... No Annex II marine species are sessile, making the protection of benthic habitats (Annex I sites) critical for both healthy seabeds and their associated communities. Application of protection measures to these 'features' under EU law, in terms of case law on land Anon (2013b), and at sea Solandt et al. (2013), coupled with ecological evidence requires conservation of biological communities e both mobile and sessile e that inhabit these features to achieve favourable conservation status (ClientEarth and MCS, 2013;Rees et al., 2013). Such legislation, and indeed the guidance issued by the European Commission (Anon, 2013a) gives examples of communities associated with Annex 1 habitats. ...
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A paper investigating the value of the UK approach to protecting features in Marine Protected Areas, rather than moving to protecting the whole of sites, investigating management, legal opportunities and current governance mechanisms to put this in place.
... These can be cumulative, synergistic or even buffering in effect. For example, the Fal and Helford European Marine Site has had historical scallop dredging (up to 2008) and maerl extraction (up to 2003), which affected the condition of the site (Solandt, Appleby, and Hoskin 2013). So accurately assessing the impact of ongoing or new activities in light of historical exploitation is complex. ...
Article
Full-text available
Marine Protected Areas (MPAs) have developed in number and area at an unprecedented rate over the past 20 years in the UK. As with all other states, UK MPA designation and management requires evidence on the location, state, extent and vulnerability of marine organisms. Whilst the evidence base has been used to designate 297 sites in two decades covering over 20% of our exclusive economic zone (EEZ) area, the level of evidence required to manage activities and the necessary secondary legislative mechanisms and controls are unwieldy and overly complex. This makes the practical implementation of management measures difficult and blocks the ambition that such a large MPA network merits. Furthermore, a fundamental difference of opinion exists between government, regulators and civil society of levels of protection required to afford the marine environment 'good' status, given disagreement of baseline condition of our marine estate. Regardless of these difficulties, some regions of the UK have seen positive progressive management. It is hoped that the best examples of management can be transferred to other districts to encourage more efficient progress.
... Over the period 2001-2008, the Wadenzee judgement, combined with pressure from the Marine Conservation Society and other local campaigners and conservation NGOs, led to action in relation to individual high profile cases where evidence of damage was clear. As a result protection by fishing authorities was carried out in offshore EMS at the Darwin Mounds SAC [9], inshore at the Firth of Lorne (Scotland), Strangford Lough (Northern Ireland), and more recently at the Fal and Helford (southwest England) [34]. In all these areas reefs were being damaged, whilst maerl was being damaged in Falmouth Bay (Solandt et al., 2003). ...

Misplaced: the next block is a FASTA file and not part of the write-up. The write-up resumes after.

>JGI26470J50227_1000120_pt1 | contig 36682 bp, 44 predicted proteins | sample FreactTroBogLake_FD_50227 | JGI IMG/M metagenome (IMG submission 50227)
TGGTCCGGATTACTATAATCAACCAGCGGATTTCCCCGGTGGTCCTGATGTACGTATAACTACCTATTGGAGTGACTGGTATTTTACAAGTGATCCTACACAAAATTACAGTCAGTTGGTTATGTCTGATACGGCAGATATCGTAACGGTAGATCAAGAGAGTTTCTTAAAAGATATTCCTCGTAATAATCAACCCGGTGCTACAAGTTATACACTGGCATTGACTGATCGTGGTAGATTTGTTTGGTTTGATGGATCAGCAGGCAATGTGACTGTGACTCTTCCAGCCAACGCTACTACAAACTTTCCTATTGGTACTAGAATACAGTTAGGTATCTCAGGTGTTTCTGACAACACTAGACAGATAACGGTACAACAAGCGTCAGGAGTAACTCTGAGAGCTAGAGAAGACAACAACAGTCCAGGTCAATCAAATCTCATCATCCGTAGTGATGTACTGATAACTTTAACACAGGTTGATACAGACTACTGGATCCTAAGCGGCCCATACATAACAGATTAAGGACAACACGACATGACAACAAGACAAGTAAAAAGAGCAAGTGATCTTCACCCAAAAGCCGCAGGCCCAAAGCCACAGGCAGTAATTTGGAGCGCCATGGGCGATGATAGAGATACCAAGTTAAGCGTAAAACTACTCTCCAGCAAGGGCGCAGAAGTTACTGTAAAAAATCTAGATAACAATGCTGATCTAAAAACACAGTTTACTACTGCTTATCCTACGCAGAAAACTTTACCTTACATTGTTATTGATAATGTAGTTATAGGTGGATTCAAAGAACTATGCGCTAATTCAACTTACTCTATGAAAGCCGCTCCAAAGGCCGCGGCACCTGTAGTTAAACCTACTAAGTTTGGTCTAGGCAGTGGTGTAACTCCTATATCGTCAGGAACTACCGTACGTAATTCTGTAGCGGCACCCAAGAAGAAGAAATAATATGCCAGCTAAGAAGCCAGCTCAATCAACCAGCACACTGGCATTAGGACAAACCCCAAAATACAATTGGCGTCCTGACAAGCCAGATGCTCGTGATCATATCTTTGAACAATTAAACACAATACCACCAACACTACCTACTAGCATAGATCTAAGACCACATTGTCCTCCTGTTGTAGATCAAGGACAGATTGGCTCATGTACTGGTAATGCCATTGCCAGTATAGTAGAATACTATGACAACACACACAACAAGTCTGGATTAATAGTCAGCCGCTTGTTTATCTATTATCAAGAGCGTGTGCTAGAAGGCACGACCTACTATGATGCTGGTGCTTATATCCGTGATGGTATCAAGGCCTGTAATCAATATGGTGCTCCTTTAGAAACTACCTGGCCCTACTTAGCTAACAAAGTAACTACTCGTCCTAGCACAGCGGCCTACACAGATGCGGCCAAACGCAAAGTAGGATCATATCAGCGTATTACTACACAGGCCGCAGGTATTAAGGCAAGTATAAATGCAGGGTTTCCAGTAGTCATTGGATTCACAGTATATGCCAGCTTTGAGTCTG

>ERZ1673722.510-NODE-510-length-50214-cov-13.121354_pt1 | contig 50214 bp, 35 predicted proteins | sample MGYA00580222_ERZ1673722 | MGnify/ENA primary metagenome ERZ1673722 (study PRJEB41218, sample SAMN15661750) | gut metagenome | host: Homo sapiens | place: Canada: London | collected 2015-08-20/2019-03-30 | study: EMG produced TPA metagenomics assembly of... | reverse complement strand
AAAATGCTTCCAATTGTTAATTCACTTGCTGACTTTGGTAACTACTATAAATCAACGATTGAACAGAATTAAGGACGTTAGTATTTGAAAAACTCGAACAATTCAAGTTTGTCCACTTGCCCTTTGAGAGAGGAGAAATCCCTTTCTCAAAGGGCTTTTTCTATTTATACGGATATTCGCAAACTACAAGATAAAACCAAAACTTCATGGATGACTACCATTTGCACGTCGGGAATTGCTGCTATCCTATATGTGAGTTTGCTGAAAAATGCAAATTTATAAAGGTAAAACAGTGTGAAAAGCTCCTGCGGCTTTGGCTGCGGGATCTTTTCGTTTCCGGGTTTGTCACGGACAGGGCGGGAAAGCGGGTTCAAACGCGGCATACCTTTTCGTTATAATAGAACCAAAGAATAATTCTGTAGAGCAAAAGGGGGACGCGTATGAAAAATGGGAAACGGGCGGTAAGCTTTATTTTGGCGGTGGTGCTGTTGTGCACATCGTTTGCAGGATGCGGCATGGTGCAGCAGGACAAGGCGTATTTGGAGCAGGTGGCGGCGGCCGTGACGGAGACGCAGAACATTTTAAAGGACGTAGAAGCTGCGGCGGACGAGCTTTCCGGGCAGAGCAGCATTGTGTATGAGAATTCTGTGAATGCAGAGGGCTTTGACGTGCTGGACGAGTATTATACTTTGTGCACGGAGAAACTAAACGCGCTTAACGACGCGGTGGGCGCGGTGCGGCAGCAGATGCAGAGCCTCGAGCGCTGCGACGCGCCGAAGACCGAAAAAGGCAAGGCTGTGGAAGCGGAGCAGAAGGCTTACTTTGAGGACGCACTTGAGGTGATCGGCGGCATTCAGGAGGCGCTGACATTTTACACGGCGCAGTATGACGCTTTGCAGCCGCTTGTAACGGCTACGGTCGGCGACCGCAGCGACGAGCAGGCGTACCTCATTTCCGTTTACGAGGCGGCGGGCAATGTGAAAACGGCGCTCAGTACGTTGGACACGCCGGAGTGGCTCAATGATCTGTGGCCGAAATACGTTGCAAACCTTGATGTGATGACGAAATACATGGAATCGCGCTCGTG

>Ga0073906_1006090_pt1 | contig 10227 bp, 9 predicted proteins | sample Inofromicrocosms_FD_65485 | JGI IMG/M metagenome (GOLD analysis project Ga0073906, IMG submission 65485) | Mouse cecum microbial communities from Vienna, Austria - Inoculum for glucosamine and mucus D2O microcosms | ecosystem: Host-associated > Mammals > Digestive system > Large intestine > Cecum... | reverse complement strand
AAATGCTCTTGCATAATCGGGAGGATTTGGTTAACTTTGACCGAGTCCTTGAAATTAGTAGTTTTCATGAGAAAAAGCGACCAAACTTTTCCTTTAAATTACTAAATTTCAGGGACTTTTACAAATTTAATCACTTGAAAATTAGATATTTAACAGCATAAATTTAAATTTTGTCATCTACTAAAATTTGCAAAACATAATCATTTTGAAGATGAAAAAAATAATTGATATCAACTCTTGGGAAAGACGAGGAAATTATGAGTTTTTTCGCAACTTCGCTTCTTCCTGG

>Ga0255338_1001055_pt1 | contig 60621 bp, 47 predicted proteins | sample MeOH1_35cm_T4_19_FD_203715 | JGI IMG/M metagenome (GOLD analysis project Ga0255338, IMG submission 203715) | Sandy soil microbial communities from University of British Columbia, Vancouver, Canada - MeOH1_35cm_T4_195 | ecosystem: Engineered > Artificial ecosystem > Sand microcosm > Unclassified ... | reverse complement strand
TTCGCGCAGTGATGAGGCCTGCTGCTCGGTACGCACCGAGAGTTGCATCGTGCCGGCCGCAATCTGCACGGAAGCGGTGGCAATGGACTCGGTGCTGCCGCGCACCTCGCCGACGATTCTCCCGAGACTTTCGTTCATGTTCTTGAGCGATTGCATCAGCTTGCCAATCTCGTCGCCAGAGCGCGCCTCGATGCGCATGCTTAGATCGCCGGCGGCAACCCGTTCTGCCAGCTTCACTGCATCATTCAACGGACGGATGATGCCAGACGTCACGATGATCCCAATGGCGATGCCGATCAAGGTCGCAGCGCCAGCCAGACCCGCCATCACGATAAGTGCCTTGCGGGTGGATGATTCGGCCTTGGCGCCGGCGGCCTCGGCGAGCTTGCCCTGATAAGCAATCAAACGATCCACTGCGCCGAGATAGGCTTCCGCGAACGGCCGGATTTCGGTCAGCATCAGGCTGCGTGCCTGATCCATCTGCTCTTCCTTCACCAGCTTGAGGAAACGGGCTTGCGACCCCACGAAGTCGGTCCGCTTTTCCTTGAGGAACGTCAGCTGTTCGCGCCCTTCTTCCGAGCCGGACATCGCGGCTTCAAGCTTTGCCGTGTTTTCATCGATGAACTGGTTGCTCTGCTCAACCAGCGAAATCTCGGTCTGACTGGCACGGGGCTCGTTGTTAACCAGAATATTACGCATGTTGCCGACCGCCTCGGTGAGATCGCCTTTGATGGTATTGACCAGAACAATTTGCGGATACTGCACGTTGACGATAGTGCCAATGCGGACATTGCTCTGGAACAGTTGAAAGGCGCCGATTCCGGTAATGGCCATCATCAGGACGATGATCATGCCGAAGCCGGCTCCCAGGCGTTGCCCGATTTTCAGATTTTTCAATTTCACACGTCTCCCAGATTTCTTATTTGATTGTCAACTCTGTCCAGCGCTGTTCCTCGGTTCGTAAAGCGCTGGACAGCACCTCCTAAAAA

... For a number of years after implementation, the legislation behind EMS appeared to have little teeth, but that changed in 2004 with the precedent set by a legal case in the Wadden Sea SAC which designated fishing as a plan or project which required appropriate assessment (De Santo, 2007). Further pressure from NGOs on the UK government to enforce EMS legislation, particularly with respect to managing fishing activities in SACs (Solandt et al., 2013;has seen a sea change in the protection of these sites. Since 2012 Defra have developed a risk-based approach to managing these activities based on a matrix which combines the vulnerability of the features with the effects of the fishing gear to be considered (Defra, 2013). ...
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Key findings  The sustainability of the UK fisheries, regulated by the EU Common Fisheries Policy (CFP), has improved considerably in recent years. The latest reform of the CFP provides cause for further optimism.  The majority of fish stocks under EU management are highly mobile and straddle international boundaries. Therefore, even if the UK left the EU there would be continued need for international governance of fisheries.  The rights of foreign vessels to fish in British waters (and of British boats to fish in other territories) would be subject to re-negotiation should the UK leave the EU. The outcome of any such negotiations is highly uncertain.  Many other EU environmental policies (e.g. Habitats Directive, MSFD, and funding streams (e.g. EMMF) have benefits for fisheries or for the marine ecosystems upon which fisheries depend. The fate of these instruments under a Brexit is highly uncertain.